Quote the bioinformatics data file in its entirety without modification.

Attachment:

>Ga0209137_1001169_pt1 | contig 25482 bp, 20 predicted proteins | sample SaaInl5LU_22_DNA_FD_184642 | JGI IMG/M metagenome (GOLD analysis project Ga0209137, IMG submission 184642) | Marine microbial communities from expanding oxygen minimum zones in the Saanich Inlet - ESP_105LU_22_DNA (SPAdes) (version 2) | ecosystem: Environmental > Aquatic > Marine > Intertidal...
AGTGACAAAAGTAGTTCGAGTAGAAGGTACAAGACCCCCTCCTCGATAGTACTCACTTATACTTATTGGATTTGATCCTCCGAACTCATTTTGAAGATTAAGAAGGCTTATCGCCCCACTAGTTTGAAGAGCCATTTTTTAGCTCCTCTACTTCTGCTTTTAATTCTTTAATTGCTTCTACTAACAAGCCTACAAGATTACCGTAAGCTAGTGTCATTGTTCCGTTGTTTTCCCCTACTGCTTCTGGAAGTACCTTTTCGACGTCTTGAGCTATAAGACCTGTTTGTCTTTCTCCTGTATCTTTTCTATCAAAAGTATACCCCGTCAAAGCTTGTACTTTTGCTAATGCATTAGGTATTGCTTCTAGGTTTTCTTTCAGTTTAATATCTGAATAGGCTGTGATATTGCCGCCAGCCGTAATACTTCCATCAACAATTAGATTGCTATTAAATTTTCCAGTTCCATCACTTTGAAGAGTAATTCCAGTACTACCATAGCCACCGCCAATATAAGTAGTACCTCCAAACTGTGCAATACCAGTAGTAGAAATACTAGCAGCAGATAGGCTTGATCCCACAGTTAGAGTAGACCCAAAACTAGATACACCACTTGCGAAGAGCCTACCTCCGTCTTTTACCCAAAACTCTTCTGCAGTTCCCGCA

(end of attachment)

>Ga0209137_1001169_pt1 | contig 25482 bp, 20 predicted proteins | sample SaaInl5LU_22_DNA_FD_184642 | JGI IMG/M metagenome (GOLD analysis project Ga0209137, IMG submission 184642) | Marine microbial communities from expanding oxygen minimum zones in the Saanich Inlet - ESP_105LU_22_DNA (SPAdes) (version 2) | ecosystem: Environmental > Aquatic > Marine > Intertidal...
AGTGACAAAAGTAGTTCGAGTAGAAGGTACAAGACCCCCTCCTCGATAGTACTCACTTATACTTATTGGATTTGATCCTCCGAACTCATTTTGAAGATTAAGAAGGCTTATCGCCCCACTAGTTTGAAGAGCCATTTTTTAGCTCCTCTACTTCTGCTTTTAATTCTTTAATTGCTTCTACTAACAAGCCTACAAGATTACCGTAAGCTAGTGTCATTGTTCCGTTGTTTTCCCCTACTGCTTCTGGAAGTACCTTTTCGACGTCTTGAGCTATAAGACCTGTTTGTCTTTCTCCTGTATCTTTTCTATCAAAAGTATACCCCGTCAAAGCTTGTACTTTTGCTAATGCATTAGGTATTGCTTCTAGGTTTTCTTTCAGTTTAATATCTGAATAGGCTGTGATATTGCCGCCAGCCGTAATACTTCCATCAACAATTAGATTGCTATTAAATTTTCCAGTTCCATCACTTTGAAGAGTAATTCCAGTACTACCATAGCCACCGCCAATATAAGTAGTACCTCCAAACTGTGCAATACCAGTAGTAGAAATACTAGCAGCAGATAGGCTTGATCCCACAGTTAGAGTAGACCCAAAACTAGATACACCACTTGCGAAGAGCCTACCTCCGTCTTTTACCCAAAACTCTTCTGCAGTTCCCGCA